rel Bohall, Cynthia Bohl 



Luana Bohlander, Eric Bolden, Nathan Booth, Randy 
Boring, Mark Boston, Kevin Boyd, Teresa Boyd, Jeff 
Boyers, Greg Brack 



Becky Brazzell, Brian Brown, Louise Brown, Sandra 
Brown, Tonia Brown, Edward Browning, Jim Bu- 
chanan, Bob Burcham, Charles Burnett 



Shelia Burns, Daisy Bush, Russell Bush, Terri Bush, 
Ray Burner, Ernest Byrd, Roy Byrd, Missy Byron, 
Carolyn Cabage 



Michael Cain, Russell Calvin, Christy Campbell, 
Jeanne Campbell, Dolores Campins, John Carlisle, 
Teresa Carlton, Barbara Carrico, Nancy Carroll 



Juniors 



David Carter, Linda Carter, Karen Cartnell, Becky 
Casey, Wayne Cervo, Jerry Chapman, Janet Chelf, 
Danny Cherry, Don Coffey 



Patricia Collings, Jim Collins, Thomas Comisso, 
Dean Conant, Mary Cooper, Bill Corbin, Diane Cor- 
bin, Janet Corder, Ava Cork 



Donna Cork, Greg Corn, Steve Com, Steve Corya, 
Mark Cotrill, Judy Creason, Danny Crouch, Rick 
Crouch, Donna Cullings 



Alice Cummings, David Curtis, Kenneth Daily, Steve 
Daily, Doug Danfourt, Mark Daniel, Sheryl Darrah, 
Karen Davidson, Sheryl Davidson 



Student Council 




JUNIOR STUDENT COUNCIL: (top) Randy Olds, Henry Mosley, She- 
ryl Vaughn, Jerry Francis, Bruce Hickman, Shannon Roach, Mary Mal- 
loy, Debbie Scott, Karen Kimsey, Donna Cullings, Becky Casey, 
Jeanne Campbell, Carol Revell, Luana Bohlander, Angie Jacobs, Dina 
Hacker, Russell Calvin, Greg Dunn 




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NEWS BUREAU Front row.- Sandy Sutherland, Konnie Hornsby, Tomi 
Worthington. Back row.- Carol Kirkpatrick, Bonnie Salmon, Karen 
Vincent. 





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• Gail Davis, Karen Davis, Lorna Davis, Sharon 
Davis, Mike DeJaeger, Therese Denning, Connie Den- 
ton, Gary Dial, Debbi Dill, Randy Dill, Mack Dobbins, 
Peter Donahue, Cindy Donahue, David Doran. 

• Ben Dosseff, Jeff Downs, Carolyn Dozier, Greg 
Dunn, Steve Dunnam, Cassie Ealy, Greg Easter, 
Laura Eaton, Michael Ebbing, Danny Eckel, Yvonne 
Edmonds, Ardell Edmondson, Mary Edwards, Kath- 
erine Eggleton 

• Sherry Eicholtz, Nancy Eller, Jeni Ellis, Kenneth Em-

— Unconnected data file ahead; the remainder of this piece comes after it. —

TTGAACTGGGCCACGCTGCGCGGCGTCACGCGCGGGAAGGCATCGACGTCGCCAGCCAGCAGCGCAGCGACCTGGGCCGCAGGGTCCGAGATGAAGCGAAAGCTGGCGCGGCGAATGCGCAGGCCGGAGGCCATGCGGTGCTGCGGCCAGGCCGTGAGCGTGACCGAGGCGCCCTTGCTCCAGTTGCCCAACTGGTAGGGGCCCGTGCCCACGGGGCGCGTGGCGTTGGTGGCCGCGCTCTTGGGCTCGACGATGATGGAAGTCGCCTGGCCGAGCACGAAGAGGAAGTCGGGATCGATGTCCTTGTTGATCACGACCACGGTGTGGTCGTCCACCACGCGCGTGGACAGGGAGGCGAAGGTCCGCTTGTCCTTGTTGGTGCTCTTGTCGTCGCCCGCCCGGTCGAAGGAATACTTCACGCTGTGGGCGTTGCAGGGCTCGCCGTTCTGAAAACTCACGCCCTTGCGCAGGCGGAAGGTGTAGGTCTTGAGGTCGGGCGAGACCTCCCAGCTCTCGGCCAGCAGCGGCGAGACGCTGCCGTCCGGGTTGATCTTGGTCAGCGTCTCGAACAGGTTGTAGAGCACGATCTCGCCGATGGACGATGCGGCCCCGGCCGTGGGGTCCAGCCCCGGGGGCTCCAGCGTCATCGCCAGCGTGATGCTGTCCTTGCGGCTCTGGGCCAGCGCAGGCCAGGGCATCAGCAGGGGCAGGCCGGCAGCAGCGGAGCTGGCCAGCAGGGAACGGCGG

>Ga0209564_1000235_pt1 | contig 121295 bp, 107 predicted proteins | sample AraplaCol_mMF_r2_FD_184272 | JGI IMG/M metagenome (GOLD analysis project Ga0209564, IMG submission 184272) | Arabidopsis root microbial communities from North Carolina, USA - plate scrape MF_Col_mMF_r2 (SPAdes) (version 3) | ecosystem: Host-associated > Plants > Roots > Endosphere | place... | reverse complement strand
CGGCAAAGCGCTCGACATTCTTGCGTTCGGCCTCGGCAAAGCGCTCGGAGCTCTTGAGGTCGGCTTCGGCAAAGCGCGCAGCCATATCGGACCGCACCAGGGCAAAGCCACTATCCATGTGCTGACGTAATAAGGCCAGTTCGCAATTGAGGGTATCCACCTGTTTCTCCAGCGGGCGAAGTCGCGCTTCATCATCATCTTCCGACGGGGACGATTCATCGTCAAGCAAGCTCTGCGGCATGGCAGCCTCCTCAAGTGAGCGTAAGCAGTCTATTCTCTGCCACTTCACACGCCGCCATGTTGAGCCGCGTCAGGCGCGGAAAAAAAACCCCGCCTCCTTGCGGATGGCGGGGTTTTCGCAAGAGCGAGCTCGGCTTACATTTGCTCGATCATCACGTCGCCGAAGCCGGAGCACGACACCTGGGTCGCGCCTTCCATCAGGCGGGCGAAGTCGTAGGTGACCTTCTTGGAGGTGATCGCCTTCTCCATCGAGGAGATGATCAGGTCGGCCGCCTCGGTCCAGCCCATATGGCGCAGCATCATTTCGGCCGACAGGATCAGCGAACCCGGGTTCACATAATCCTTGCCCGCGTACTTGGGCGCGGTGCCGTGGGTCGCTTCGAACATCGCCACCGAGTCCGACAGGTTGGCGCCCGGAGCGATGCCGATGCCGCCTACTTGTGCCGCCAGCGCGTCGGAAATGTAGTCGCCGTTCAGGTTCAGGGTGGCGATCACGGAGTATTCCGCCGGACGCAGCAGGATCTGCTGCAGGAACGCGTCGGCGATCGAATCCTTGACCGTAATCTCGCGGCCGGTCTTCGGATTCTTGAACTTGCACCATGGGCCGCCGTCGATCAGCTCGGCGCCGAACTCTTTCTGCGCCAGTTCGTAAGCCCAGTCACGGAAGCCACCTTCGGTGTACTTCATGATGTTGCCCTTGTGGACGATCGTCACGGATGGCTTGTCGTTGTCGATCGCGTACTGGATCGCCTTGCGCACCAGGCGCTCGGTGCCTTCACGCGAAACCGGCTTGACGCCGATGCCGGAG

berson, Carol Evans, Ray Evans, Phil Fallowfield, 
Craig Farley, Michael Ferrentino, Scott Finch, Greg 
Foltz, Bob Ford, Richard Foster, Billy Fowler 

• Jerry Francis, Wanda Frick, Debra Fulk, Carlo 
Fullen, Mike Fullen, Debra Gagen, Priscilla Galvin, 
Douglass Gandy, Jamellza Gardner, Joe Garrett, 
Louis Garrison, Mike Garvey, Mike Gerbick, Christina 
Giles 

• Bill Gillespie, Greg Gillespie, Dianna Giltner, Peggy 
Gliva, Carolyn Goff, Michaiel Goodlet, Kathy Grady, 
Sandy Graham, Ronda Grant, Jim Green, Vendetta 
Green, Robin Greenlee, Curtis Gregory, Lisa Griffin 

• Linda Grounds, David Gryszyowka, Kenneth Gu- 
genheim, David Guidry, Cheree Gulledge, Mark 
Haab, Rodina Hacker, Linda Hackley, Bob Hahn, Ted 
Haines, Donna Hall, Robert Hall, Robert Hallagan, 
James Hambrick 

• Anne Hamilton, Barbara Hamilton, Robbin Handy, 
David Haney, Marilyn Hanover, John Hanson, Mark 
Harper, Curtis Harrington, Diana Harris, James Har- 
ris, Nancy Harris, Rick Harris, Deborah Hartley, Alan 
Harvey 

• Dennis Hauser, Cheryl Hayden, Judy Hayden, Juan- 
ita Hazel, Sheri Head, Brent Headley, Greg Heady, 
Pandora Hedges, Scott Heimbuch, Gary Hendricks, 
James Hensel, James Herron, James Hester, Bruce 
Hickman 

• Kathy Hill, Danita Hilliard, Maria Hines, Lisa Hin- 
man, Doug Hinshaw, Thomas Hoage, Randall Hobbs, 
Sandy Hodges, Sument Holman, Brent Holmes, Dale 
Hopkins, Ruth Horn, Konnie Hornsby, Laura Huber 

• Nick Hundley, Jeff Hunt, George Hunter, Gaylene 
Hurt, Gary Huston, Keith Huston, Jack Imel, Deborah 
K. Jackson, Deborah L. Jackson, Pam Jackson, Angie 
Jacobs, Sally Jacobs, Terry James, Patti Jenkins, 
Diane Johnson, Marce Johnson 

• Mary Johnson, Shirley Johnson, Kenneth Joltiff, 
Becky Jones, Clyde Jones, David Jones, Evelyn Jones, 
Owen Jones, Rick Jones, Shirley Jones, Bob Joshlin, 
Cathy Keifer, Bill Keller, Sally Keller, Doug Kendall, 
Karen Kernodle 








iX v> ;V,*v±m 




• Kenneth Kernodle, Bill Kersey, Karen Kimsey, Gary 
King, Gary Kirk, Carol Kirkpatrick, Cindy Kistler, Ron 
Klinge, Rita Knight, Monica Komlanc, Herb Kreutzer, 
Linda Kutz, Gene Labaw, John Lacy, Debbie Lakin, 
Jeannie Lambert 

• Maxie Lambirth, Nedra Lambirth, Jeff Lammert, 
Debbie Lane, Richard Lane, Richard Larrimore, Mar- 
sha Larrison, Sally Larson, Michael Lawler, Randy 
Lawrence, Phillip Layfield, Mike Lee, Peggy Lee, John